in the world in the mid-1970s was tennis superstar Billie Jean King. The highest ranked player in the world at
one point, by 1975, she’d amassed 12 Grand Slam singles tournament wins and 12 doubles
championships. That doesn’t even count her most famous match,
the 1973 “Battle of the Sexes” exhibition, in which she soundly beat male competitor
Bobby Riggs. In 1975, King temporarily refocused her energies
on building a new sports league she’d helped found: World TeamTennis. King also coached the member franchise Philadelphia
Freedoms in 1974, and around that time, Elton John was so enamored with her and such a fan
of King’s new venture that he asked Bernie Taupin to write up some lyrics. At first, Taupin balked, saying that tennis
just wasn’t something he could possibly write about. So he didn’t, not really. Instead, the song “Philadelphia Freedom” builds
on references to classic Philadelphia soul music and taps into the growing “Bicentennial
Fever” gripping the U.S. in the lead-up to 1976. Inspired by the dazzling human achievement
of space travel and particularly by NASA successfully landing men on the Moon in 1969, the late
’60s and early ’70s were a fruitful time for songwriters writing songs about space. Alongside David Bowie’s “Space Oddity” in
this mini-genre is Elton John’s “Rocket Man,” a meditation on the ho-hum, humdrum life of
an astronaut. “That’s a very nice rendering, Dave I think
you’ve improved a great deal.” Bernie Taupin says got the idea for the 1972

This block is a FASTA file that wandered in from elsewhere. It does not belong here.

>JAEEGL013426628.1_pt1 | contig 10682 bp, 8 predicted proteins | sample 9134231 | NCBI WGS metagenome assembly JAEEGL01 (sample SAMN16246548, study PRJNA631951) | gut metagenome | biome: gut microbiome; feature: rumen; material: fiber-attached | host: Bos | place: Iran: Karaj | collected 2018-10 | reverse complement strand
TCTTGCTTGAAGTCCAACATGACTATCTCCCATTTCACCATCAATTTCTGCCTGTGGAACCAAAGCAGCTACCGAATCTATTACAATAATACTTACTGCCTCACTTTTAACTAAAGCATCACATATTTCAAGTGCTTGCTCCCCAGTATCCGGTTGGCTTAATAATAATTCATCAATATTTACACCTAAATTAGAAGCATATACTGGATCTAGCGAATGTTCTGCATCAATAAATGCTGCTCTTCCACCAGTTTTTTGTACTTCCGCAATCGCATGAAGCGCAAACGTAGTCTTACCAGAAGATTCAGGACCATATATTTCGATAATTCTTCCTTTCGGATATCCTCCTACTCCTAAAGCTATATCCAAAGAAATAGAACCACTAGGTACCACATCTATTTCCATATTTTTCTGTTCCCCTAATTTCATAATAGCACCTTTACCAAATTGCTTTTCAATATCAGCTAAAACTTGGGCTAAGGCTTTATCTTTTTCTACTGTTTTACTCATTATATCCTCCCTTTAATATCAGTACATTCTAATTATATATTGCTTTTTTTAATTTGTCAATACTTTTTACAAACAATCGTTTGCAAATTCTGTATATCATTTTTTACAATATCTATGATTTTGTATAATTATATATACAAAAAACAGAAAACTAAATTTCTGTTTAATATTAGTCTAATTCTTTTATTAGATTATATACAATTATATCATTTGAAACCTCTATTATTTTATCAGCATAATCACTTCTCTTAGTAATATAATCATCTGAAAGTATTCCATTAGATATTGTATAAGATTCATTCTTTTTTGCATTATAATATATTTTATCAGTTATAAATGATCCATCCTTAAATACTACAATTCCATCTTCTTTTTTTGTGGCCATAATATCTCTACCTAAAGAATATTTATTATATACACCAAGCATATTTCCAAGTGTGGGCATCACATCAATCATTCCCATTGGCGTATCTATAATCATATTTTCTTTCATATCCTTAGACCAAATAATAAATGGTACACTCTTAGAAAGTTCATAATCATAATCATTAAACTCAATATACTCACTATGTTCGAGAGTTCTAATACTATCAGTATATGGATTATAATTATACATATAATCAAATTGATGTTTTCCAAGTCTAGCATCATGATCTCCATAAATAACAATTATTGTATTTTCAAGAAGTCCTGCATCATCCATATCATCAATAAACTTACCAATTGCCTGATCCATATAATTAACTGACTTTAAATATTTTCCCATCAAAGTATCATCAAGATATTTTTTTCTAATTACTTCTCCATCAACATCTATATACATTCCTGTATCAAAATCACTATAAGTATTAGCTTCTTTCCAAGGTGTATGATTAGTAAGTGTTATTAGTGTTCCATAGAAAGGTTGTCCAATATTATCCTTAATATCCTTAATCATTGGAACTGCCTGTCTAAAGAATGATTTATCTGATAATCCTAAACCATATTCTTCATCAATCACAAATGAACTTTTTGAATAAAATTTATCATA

single while driving one night across in the tranquil English countryside and looking up
at the sky. He saw either a shooting star or airplane
streak across the sky, and it made him think of astronauts. By the early ’70s, NASA had launched half
a dozen manned flights into space, which, to Taupin, turned the once unthinkably awesome
profession into an almost “everyday occupation.” As Taupin kept driving, the song’s opening
lyrics popped into his head, fully formed. School and public shootings happen with alarming
regularity in the U.S. these days, and location names like “Parkland,” “Aurora,” and “Sandy
Hook” serve as shorthand for the horrible tragedies that happened in those places. But when it happened on American soil for
one of the first times, in the ’60s, it was sad, terrible, and also completely unexpected. On August 1, 1966, Charles Whitman walked
up to the observation deck of Austin’s University of Texas Tower and started shooting seemingly
at random. Over the course of 90 minutes, Whitman killed
17 people and injured more than 30, until he was killed by police. That terrible event led to a growing culture
of violence and fear. It also led to the Elton John/Bernie Taupin
collaboration “Ticking,” a cut off the Elton John’s 1974 album Caribou. When Elton played the song at a concert in